As part of our Big Lottery ‘Awards for All’ project we’ve been on the hunt for interesting news stories from newer, younger social enterprises that help illustrate new, changing and emerging trends in the sector.
We’ve been posting these stories on the blog under the overall title of ‘The changing face of social enterprise’ and you can read all the stories we’ve covered so far.
Today’s story concerns a social enterprise idea that is still in the very early stages of development. But it helps illustrate a crucial difference between social entrepreneurs and more conventional business people. Read on and we’ll explain.
For many, the process of social enterprise development is a kind of activism, and is deeply informed by a grassroots, DIY, ‘give it a go’ outlook that permeates all kinds of activism. It may even involve a degree of personal sacrifice.
The social entrepreneurs and community activists behind Liberty Cookhouse are a case in point. Dave Conroy, who has a background in refugee support as well as being a serial food business entrepreneur, has brought this development group together.
“A couple of years ago,” Dave explains, “I started the setup of an idea for a ‘community kitchen’ based social enterprise. Not a restaurant, or a simple catering business. What I had in mind was an industrially equipped commercial community kitchen aimed at refugees and people who want to start food businesses. I didn’t get very far because I quickly got busy again in my freelance work and it’s hard not to worry about paying the bills.”
But the idea didn’t die. Far from it.
“Two years on,” Dave says, “I felt the timing was better, certain things were happening that linked so well with the initial idea so we had to jump. I took the decision to drop to two days a week working from October through to the end of March 2018, spending the rest of the time working with others who want to help make Liberty Cookhouse a practical reality.” There are now over twenty people involved in developing the idea.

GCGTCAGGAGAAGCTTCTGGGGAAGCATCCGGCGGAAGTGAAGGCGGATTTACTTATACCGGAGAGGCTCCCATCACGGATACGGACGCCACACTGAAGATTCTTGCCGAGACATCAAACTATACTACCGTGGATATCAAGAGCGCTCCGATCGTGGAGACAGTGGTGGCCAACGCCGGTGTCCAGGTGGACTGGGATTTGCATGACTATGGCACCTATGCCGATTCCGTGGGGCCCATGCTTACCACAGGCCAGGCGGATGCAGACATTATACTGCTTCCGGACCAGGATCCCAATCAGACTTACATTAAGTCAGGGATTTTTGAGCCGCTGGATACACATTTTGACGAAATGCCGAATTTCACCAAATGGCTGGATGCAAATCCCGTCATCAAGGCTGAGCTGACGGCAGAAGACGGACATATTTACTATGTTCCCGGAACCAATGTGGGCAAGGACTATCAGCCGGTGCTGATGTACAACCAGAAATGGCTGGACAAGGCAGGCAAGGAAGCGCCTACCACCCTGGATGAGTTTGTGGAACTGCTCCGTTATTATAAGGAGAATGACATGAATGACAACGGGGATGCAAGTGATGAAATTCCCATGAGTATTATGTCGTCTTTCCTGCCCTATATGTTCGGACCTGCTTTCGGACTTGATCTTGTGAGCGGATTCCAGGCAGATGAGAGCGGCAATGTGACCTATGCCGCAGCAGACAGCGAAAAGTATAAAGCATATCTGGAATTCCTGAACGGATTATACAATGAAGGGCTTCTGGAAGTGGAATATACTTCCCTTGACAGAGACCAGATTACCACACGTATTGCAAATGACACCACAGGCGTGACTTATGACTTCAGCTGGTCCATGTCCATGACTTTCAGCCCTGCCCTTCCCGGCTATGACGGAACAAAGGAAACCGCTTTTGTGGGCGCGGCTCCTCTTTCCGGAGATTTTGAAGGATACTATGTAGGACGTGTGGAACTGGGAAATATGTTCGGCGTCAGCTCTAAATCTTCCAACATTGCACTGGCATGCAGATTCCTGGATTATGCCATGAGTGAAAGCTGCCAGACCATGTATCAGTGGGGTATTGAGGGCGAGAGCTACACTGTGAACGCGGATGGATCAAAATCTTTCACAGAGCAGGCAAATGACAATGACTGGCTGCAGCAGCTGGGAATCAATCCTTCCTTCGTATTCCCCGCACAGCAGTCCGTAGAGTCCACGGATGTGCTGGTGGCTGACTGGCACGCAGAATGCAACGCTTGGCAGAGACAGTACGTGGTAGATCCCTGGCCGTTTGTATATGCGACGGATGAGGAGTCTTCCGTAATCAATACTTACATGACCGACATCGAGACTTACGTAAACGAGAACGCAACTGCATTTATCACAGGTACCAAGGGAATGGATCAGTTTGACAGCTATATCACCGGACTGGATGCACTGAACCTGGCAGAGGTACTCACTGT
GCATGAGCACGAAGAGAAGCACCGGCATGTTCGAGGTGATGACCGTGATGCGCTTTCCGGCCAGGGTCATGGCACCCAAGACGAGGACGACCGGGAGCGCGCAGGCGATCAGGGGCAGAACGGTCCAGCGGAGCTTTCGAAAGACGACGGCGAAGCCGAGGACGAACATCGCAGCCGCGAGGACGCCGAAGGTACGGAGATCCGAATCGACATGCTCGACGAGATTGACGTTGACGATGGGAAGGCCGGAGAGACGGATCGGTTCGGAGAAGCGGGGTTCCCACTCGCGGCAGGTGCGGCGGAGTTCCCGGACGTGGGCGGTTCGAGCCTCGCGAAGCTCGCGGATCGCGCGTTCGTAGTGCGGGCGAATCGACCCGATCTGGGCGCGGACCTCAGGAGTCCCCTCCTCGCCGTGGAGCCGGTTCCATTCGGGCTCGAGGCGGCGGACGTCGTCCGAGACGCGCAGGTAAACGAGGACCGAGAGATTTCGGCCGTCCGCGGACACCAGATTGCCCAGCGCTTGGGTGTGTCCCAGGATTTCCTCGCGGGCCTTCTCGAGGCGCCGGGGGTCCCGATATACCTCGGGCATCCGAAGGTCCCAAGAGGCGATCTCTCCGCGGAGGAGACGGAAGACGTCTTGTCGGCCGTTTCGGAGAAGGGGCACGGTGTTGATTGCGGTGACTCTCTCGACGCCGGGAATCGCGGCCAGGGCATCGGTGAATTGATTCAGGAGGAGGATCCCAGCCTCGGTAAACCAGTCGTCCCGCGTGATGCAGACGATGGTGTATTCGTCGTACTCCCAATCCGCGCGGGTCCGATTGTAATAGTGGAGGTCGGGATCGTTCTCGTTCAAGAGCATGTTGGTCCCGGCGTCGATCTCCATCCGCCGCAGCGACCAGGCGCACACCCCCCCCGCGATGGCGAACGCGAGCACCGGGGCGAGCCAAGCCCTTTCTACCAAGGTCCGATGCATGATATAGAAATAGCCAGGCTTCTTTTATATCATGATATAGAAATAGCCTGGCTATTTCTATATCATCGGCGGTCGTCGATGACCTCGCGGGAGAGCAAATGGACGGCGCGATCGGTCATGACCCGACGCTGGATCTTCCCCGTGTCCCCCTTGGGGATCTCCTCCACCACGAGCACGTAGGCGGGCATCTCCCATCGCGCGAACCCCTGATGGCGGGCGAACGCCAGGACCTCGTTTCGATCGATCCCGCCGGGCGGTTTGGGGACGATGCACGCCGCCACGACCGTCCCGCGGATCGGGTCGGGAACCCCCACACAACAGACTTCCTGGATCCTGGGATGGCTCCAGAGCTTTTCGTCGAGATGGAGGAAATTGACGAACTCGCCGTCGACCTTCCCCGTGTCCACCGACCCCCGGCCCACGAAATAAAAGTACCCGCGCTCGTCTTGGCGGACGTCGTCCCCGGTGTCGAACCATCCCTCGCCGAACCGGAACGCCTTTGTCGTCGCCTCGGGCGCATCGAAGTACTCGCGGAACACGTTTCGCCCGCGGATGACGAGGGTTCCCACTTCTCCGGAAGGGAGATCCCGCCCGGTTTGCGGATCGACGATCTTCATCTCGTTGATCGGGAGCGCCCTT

The business needs to succeed as commercial operation — of course it does — but for a particular reason. Dave believes that only by being financially sustainable and independent can the Liberty Cookhouse work flexibly and nimbly enough to ensure that it achieves the very best employment and support outcomes for the refugee client group it will support. “This isn’t about getting people onto an endless conveyor belt of ‘courses’,” he says. “It’s about a commercial business-to-business kitchen that can take advantage of new trends in the food market — home delivery, food production for third parties, offering a commercial business incubation space for food entrepreneurs — and turn these into real, ethical employment opportunities for refugees and others who, despite their resourcefulness and determination, are marginalised in the labour market.”
Food business incubators are a huge growth market in the US, where it is estimated that 86% of such facilities turn a profit within three years. The UK so far has no similar movement to support the incubation of food businesses.
The enterprise hopes to establish a space with community partners in Smethwick, very close to the site of the new Midland Metropolitan super hospital. “We believe the new hospital offers a concentration of potential customers of different sorts for special diets, culturally specific food and NHS supply,” says Dave. “There will also be a huge labour force there needing to be fed.”
Many new trends in the food market at present represent a race to the bottom — low wages, zero hours contracts, and off-site food preparation in ‘dark kitchens‘ run by tech billionaire companies. “These markets trends won’t go away,” Dave says, “but we don’t believe the food sector has to be this way. A co-operatively owned and managed cookhouse can be run ethically, can deliver quality employment opportunities for those who most need them, and can help other food enterprises get off the ground. There is a space in the fast-moving food marketplace for an ethical business focused on quality, value, good employment practices and the creation of fair and equitable jobs. And we believe that Liberty Cookhouse is that business. It’s an idea whose time has arrived.”